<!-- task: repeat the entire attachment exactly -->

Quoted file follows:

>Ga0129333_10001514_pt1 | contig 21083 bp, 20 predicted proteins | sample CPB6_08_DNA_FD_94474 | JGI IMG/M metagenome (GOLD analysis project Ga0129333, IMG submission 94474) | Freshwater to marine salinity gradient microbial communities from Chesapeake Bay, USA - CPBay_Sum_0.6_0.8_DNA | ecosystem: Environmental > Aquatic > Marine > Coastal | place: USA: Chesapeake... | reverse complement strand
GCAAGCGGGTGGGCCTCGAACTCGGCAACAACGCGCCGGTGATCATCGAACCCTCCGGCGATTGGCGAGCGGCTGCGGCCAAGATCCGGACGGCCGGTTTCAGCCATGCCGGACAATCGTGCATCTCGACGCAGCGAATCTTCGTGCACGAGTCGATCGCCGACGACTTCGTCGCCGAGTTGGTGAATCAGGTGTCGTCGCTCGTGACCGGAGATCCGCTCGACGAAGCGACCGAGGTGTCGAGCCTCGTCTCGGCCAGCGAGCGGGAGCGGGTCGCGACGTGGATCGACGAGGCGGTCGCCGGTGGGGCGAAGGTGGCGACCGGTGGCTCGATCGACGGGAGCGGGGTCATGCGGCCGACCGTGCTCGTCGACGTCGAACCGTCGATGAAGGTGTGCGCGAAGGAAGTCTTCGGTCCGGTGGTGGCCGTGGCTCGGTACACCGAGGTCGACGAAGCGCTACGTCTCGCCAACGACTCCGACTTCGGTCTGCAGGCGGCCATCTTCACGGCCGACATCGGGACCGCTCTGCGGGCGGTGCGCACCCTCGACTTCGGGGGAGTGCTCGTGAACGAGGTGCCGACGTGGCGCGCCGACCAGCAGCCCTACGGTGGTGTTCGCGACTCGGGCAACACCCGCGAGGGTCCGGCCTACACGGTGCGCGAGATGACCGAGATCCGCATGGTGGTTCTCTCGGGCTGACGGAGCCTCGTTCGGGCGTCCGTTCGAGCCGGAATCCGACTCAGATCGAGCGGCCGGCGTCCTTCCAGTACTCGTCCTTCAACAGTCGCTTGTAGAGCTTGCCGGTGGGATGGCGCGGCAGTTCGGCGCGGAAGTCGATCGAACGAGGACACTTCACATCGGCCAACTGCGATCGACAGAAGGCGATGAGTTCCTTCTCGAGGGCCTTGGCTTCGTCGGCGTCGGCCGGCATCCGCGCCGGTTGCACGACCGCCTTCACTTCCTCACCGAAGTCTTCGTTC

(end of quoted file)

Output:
>Ga0129333_10001514_pt1 | contig 21083 bp, 20 predicted proteins | sample CPB6_08_DNA_FD_94474 | JGI IMG/M metagenome (GOLD analysis project Ga0129333, IMG submission 94474) | Freshwater to marine salinity gradient microbial communities from Chesapeake Bay, USA - CPBay_Sum_0.6_0.8_DNA | ecosystem: Environmental > Aquatic > Marine > Coastal | place: USA: Chesapeake... | reverse complement strand
GCAAGCGGGTGGGCCTCGAACTCGGCAACAACGCGCCGGTGATCATCGAACCCTCCGGCGATTGGCGAGCGGCTGCGGCCAAGATCCGGACGGCCGGTTTCAGCCATGCCGGACAATCGTGCATCTCGACGCAGCGAATCTTCGTGCACGAGTCGATCGCCGACGACTTCGTCGCCGAGTTGGTGAATCAGGTGTCGTCGCTCGTGACCGGAGATCCGCTCGACGAAGCGACCGAGGTGTCGAGCCTCGTCTCGGCCAGCGAGCGGGAGCGGGTCGCGACGTGGATCGACGAGGCGGTCGCCGGTGGGGCGAAGGTGGCGACCGGTGGCTCGATCGACGGGAGCGGGGTCATGCGGCCGACCGTGCTCGTCGACGTCGAACCGTCGATGAAGGTGTGCGCGAAGGAAGTCTTCGGTCCGGTGGTGGCCGTGGCTCGGTACACCGAGGTCGACGAAGCGCTACGTCTCGCCAACGACTCCGACTTCGGTCTGCAGGCGGCCATCTTCACGGCCGACATCGGGACCGCTCTGCGGGCGGTGCGCACCCTCGACTTCGGGGGAGTGCTCGTGAACGAGGTGCCGACGTGGCGCGCCGACCAGCAGCCCTACGGTGGTGTTCGCGACTCGGGCAACACCCGCGAGGGTCCGGCCTACACGGTGCGCGAGATGACCGAGATCCGCATGGTGGTTCTCTCGGGCTGACGGAGCCTCGTTCGGGCGTCCGTTCGAGCCGGAATCCGACTCAGATCGAGCGGCCGGCGTCCTTCCAGTACTCGTCCTTCAACAGTCGCTTGTAGAGCTTGCCGGTGGGATGGCGCGGCAGTTCGGCGCGGAAGTCGATCGAACGAGGACACTTCACATCGGCCAACTGCGATCGACAGAAGGCGATGAGTTCCTTCTCGAGGGCCTTGGCTTCGTCGGCGTCGGCCGGCATCCGCGCCGGTTGCACGACCGCCTTCACTTCCTCACCGAAGTCTTCGTTC